4:21…The Day After
Perhaps Method Man jumped the gun back in 1998 when he named his sophomore set Tical 2000: Judgment Day. The Iron Lung’s moment of reckoning seems to actually be now. After the backlash from 2004’s Harve Pierre–heavy debacle Tical 0: The Prequel, the Wu-Tanger’s shine has dimmed considerably. With his back against the wall, Mr. Meth appears hell-bent on bringing the pain once again with 4:21…The Day After.
Meth makes his intentions clear from jump on the opening track, “Problem.” Over Erick Sermon’s cosmic funk, he declares, “Look, I ain’t come to bone you chicks, not this time/I got a bone to pick.” The Shaolin spitter’s slick wordplay continues on the sinister “Walk On,” where he and Redman run through the rock ’n’ roll-–charged track like a pair of hyperactive hyenas. However, Meth’s most potent bitch slap to his critics comes on the defiant “Say.” Backed by a Lauryn Hill vocal sample and an acoustic guitar, he barks, “The last album wasn’t feeling my style/This time my foot up in they ass, bet they feeling me now.”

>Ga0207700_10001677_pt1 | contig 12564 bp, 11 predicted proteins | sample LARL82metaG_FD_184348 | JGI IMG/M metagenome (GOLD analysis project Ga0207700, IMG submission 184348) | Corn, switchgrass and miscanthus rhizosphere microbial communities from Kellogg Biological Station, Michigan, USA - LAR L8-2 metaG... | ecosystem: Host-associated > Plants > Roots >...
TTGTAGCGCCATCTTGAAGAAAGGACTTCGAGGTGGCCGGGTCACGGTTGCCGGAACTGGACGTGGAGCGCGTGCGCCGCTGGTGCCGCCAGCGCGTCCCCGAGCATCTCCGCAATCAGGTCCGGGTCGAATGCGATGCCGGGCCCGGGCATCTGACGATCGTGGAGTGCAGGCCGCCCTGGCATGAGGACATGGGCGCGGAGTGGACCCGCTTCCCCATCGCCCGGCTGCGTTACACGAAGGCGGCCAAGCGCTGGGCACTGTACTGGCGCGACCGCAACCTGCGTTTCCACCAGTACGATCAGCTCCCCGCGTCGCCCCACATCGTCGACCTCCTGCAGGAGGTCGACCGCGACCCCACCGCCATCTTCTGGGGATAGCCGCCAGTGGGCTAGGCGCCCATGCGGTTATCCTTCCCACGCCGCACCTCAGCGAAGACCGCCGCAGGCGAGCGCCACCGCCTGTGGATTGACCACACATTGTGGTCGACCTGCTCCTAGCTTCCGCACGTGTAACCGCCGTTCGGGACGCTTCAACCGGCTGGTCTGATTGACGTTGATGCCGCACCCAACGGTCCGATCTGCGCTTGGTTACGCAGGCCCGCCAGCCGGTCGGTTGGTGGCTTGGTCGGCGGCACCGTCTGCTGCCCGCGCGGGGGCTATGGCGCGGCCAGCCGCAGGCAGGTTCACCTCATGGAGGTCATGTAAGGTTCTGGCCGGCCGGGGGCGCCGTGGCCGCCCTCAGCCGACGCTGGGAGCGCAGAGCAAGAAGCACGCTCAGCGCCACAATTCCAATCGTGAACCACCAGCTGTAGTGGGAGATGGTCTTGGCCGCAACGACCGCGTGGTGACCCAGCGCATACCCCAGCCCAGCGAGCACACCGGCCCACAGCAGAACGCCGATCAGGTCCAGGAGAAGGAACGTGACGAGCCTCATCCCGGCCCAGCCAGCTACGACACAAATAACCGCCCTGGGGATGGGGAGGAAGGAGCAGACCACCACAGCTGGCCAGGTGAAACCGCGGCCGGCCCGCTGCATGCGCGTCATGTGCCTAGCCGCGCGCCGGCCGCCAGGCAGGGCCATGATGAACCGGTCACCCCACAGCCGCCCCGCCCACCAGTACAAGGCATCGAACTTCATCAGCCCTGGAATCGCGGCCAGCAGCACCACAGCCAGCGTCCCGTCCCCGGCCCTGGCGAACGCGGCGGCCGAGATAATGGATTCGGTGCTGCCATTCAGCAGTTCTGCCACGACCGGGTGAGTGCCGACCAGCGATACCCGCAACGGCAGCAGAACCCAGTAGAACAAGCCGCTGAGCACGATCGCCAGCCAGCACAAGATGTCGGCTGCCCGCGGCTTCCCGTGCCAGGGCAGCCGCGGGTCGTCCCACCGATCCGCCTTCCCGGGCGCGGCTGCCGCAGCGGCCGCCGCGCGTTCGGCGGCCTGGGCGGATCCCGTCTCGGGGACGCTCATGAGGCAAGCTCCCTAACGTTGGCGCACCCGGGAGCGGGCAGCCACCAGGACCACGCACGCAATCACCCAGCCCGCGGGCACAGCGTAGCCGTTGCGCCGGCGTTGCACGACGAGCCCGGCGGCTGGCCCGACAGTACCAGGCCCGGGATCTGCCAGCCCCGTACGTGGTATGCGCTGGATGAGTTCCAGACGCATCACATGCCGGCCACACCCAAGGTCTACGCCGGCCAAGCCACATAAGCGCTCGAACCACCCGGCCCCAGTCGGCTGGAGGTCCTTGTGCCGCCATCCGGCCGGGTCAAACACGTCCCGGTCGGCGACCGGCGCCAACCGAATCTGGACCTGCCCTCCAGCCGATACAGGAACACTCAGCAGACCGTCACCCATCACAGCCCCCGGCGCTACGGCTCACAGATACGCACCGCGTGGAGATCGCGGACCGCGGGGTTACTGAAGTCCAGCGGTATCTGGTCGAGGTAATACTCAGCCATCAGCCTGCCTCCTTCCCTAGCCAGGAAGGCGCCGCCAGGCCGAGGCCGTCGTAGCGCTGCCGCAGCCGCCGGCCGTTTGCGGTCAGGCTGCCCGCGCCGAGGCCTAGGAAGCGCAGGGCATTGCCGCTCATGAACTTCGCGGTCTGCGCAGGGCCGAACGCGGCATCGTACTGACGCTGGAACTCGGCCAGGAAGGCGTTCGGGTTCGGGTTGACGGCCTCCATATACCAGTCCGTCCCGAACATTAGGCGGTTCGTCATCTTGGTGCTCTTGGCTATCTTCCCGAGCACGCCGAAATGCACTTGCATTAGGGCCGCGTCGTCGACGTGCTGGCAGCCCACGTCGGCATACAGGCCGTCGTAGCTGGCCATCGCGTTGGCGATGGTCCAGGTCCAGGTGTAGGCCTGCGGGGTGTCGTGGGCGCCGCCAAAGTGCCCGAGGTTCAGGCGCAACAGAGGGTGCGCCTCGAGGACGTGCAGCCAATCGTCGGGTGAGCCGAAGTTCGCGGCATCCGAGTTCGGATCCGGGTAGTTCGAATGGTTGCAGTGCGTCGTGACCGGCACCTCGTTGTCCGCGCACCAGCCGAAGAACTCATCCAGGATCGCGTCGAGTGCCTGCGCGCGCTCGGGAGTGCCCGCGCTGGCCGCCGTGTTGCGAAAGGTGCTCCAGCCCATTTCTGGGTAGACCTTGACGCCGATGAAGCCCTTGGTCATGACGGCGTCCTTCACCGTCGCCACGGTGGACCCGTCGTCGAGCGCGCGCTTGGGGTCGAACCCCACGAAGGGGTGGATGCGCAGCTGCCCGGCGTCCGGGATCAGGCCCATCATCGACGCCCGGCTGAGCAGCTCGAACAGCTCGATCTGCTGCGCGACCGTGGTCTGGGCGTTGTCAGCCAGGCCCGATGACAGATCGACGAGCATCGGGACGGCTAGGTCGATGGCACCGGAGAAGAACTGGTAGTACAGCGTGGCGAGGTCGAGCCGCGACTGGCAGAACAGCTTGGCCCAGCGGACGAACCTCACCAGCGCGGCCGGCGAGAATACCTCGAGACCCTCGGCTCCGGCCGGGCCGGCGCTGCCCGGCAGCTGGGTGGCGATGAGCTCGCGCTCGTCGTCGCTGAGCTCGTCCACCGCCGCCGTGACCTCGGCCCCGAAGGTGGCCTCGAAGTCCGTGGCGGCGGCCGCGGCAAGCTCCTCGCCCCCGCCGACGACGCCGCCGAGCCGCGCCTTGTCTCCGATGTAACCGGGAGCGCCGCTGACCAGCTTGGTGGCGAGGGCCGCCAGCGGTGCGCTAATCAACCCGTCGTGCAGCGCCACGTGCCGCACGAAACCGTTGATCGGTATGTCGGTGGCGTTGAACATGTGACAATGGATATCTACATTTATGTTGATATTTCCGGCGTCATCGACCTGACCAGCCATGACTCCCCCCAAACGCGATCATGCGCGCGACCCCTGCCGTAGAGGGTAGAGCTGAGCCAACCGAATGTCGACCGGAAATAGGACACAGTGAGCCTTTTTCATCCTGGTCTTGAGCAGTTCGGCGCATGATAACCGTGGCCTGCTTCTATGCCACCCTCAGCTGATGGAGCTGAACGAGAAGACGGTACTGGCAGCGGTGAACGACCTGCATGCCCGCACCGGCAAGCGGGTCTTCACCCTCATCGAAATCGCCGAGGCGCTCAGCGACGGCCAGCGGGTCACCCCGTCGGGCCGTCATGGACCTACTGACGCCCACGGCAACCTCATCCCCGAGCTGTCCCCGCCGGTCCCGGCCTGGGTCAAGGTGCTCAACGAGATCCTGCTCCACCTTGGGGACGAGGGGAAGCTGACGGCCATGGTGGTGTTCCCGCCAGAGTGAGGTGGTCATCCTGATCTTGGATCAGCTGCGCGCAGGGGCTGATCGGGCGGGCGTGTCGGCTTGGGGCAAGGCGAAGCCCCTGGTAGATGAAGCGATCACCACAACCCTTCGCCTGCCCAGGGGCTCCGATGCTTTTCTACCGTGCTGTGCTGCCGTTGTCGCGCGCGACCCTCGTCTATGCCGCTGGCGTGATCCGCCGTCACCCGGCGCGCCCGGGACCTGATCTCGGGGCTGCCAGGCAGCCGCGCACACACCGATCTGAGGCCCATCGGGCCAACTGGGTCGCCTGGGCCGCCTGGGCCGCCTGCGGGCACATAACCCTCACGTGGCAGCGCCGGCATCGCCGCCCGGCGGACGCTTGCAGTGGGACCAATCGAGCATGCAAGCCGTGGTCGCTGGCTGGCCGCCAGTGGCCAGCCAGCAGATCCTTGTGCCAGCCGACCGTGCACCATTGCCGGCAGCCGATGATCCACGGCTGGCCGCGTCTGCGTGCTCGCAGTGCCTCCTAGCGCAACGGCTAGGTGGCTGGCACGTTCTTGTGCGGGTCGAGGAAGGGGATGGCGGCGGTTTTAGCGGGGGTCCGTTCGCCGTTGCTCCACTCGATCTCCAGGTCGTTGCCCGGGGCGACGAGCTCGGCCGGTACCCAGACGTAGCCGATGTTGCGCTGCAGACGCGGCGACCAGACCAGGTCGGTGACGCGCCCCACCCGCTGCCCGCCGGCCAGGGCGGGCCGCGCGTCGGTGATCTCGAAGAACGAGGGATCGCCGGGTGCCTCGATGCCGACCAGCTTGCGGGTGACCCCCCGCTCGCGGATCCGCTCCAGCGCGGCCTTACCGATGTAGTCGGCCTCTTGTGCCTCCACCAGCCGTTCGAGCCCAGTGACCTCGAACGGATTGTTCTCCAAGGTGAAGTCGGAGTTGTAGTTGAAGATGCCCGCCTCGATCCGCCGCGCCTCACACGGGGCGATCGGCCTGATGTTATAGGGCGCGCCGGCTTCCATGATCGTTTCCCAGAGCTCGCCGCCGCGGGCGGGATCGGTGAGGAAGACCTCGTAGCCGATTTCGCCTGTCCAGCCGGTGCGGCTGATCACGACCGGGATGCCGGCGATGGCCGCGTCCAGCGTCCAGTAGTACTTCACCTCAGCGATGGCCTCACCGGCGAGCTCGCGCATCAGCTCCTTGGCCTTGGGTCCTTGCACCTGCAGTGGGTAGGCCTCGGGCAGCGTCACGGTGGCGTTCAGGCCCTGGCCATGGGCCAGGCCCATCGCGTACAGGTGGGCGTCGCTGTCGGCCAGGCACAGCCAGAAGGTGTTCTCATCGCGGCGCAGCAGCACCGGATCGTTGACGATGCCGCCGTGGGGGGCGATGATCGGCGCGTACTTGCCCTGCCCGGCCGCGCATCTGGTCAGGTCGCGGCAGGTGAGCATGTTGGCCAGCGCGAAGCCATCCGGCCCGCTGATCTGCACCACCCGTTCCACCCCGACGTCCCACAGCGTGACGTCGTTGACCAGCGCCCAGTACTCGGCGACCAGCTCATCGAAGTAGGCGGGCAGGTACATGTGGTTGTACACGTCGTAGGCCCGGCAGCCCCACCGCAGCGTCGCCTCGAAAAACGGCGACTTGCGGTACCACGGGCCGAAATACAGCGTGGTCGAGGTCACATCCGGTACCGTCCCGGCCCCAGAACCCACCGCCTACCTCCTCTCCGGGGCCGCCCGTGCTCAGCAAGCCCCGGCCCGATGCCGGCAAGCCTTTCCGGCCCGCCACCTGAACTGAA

Despite Meth’s lyrical strengths, some of his beat selections show signs of weakness. The lifeless “Let’s Ride” sounds like a Tical 0 reject, with its bland hook, courtesy of Ginuwine, and Mr. Porter’s overly simplistic instrumental. A similar fate befalls the Obi & Josh–produced “Ya’meen,” a monotonous electronic bounce that wastes otherwise solid cameos by Styles P and Fat Joe.
The Ticallion Stallion regains his stride, though, when he reconnects with his fellow Clansmen. The posthumous appearance of ODB on “DirtyMef” makes for a nostalgic duet, while RZA’s downscaling synthesizers on the weed-scented “420” bring da ruckus. Although not the commanding backhand to skeptics he intended, The Day After is still a step in the right direction, and gives hope that the Meth of old will come out tomorrow.—MATT BARONE